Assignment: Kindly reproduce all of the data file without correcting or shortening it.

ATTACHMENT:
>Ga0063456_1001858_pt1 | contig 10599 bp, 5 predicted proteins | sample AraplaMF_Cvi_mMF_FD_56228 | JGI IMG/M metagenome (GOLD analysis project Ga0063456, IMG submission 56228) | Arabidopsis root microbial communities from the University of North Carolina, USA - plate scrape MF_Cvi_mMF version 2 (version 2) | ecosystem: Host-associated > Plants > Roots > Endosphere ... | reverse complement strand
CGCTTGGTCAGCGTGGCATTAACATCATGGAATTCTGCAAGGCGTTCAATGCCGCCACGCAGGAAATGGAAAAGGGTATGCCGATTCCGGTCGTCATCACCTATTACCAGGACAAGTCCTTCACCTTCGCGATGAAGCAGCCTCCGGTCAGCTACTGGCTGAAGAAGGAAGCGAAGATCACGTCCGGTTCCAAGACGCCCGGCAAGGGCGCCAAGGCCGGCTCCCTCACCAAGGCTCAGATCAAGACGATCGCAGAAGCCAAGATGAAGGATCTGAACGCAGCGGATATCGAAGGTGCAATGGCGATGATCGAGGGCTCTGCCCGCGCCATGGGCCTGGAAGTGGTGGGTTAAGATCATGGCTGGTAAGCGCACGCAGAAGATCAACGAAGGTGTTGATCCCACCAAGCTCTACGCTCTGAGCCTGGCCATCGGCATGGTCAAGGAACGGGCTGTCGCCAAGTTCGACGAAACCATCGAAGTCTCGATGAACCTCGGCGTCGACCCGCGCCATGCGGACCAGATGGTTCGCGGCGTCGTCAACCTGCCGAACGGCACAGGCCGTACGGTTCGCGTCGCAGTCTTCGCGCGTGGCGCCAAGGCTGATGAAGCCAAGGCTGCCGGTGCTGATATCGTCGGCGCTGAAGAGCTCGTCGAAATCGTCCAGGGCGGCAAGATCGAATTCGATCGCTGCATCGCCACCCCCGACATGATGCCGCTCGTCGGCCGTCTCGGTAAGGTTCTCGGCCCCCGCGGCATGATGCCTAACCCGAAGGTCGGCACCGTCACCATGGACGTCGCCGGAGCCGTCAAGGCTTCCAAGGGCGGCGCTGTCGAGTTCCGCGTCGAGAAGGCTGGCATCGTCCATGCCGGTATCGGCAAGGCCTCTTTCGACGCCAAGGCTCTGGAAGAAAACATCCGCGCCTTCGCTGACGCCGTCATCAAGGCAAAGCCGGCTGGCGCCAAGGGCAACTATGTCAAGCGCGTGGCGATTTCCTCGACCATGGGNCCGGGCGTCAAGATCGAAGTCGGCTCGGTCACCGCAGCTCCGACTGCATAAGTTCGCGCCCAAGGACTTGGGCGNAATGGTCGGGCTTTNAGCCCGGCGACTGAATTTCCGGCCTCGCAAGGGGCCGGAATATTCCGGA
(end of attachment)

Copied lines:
>Ga0063456_1001858_pt1 | contig 10599 bp, 5 predicted proteins | sample AraplaMF_Cvi_mMF_FD_56228 | JGI IMG/M metagenome (GOLD analysis project Ga0063456, IMG submission 56228) | Arabidopsis root microbial communities from the University of North Carolina, USA - plate scrape MF_Cvi_mMF version 2 (version 2) | ecosystem: Host-associated > Plants > Roots > Endosphere ... | reverse complement strand
CGCTTGGTCAGCGTGGCATTAACATCATGGAATTCTGCAAGGCGTTCAATGCCGCCACGCAGGAAATGGAAAAGGGTATGCCGATTCCGGTCGTCATCACCTATTACCAGGACAAGTCCTTCACCTTCGCGATGAAGCAGCCTCCGGTCAGCTACTGGCTGAAGAAGGAAGCGAAGATCACGTCCGGTTCCAAGACGCCCGGCAAGGGCGCCAAGGCCGGCTCCCTCACCAAGGCTCAGATCAAGACGATCGCAGAAGCCAAGATGAAGGATCTGAACGCAGCGGATATCGAAGGTGCAATGGCGATGATCGAGGGCTCTGCCCGCGCCATGGGCCTGGAAGTGGTGGGTTAAGATCATGGCTGGTAAGCGCACGCAGAAGATCAACGAAGGTGTTGATCCCACCAAGCTCTACGCTCTGAGCCTGGCCATCGGCATGGTCAAGGAACGGGCTGTCGCCAAGTTCGACGAAACCATCGAAGTCTCGATGAACCTCGGCGTCGACCCGCGCCATGCGGACCAGATGGTTCGCGGCGTCGTCAACCTGCCGAACGGCACAGGCCGTACGGTTCGCGTCGCAGTCTTCGCGCGTGGCGCCAAGGCTGATGAAGCCAAGGCTGCCGGTGCTGATATCGTCGGCGCTGAAGAGCTCGTCGAAATCGTCCAGGGCGGCAAGATCGAATTCGATCGCTGCATCGCCACCCCCGACATGATGCCGCTCGTCGGCCGTCTCGGTAAGGTTCTCGGCCCCCGCGGCATGATGCCTAACCCGAAGGTCGGCACCGTCACCATGGACGTCGCCGGAGCCGTCAAGGCTTCCAAGGGCGGCGCTGTCGAGTTCCGCGTCGAGAAGGCTGGCATCGTCCATGCCGGTATCGGCAAGGCCTCTTTCGACGCCAAGGCTCTGGAAGAAAACATCCGCGCCTTCGCTGACGCCGTCATCAAGGCAAAGCCGGCTGGCGCCAAGGGCAACTATGTCAAGCGCGTGGCGATTTCCTCGACCATGGGNCCGGGCGTCAAGATCGAAGTCGGCTCGGTCACCGCAGCTCCGACTGCATAAGTTCGCGCCCAAGGACTTGGGCGNAATGGTCGGGCTTTNAGCCCGGCGACTGAATTTCCGGCCTCGCAAGGGGCCGGAATATTCCGGA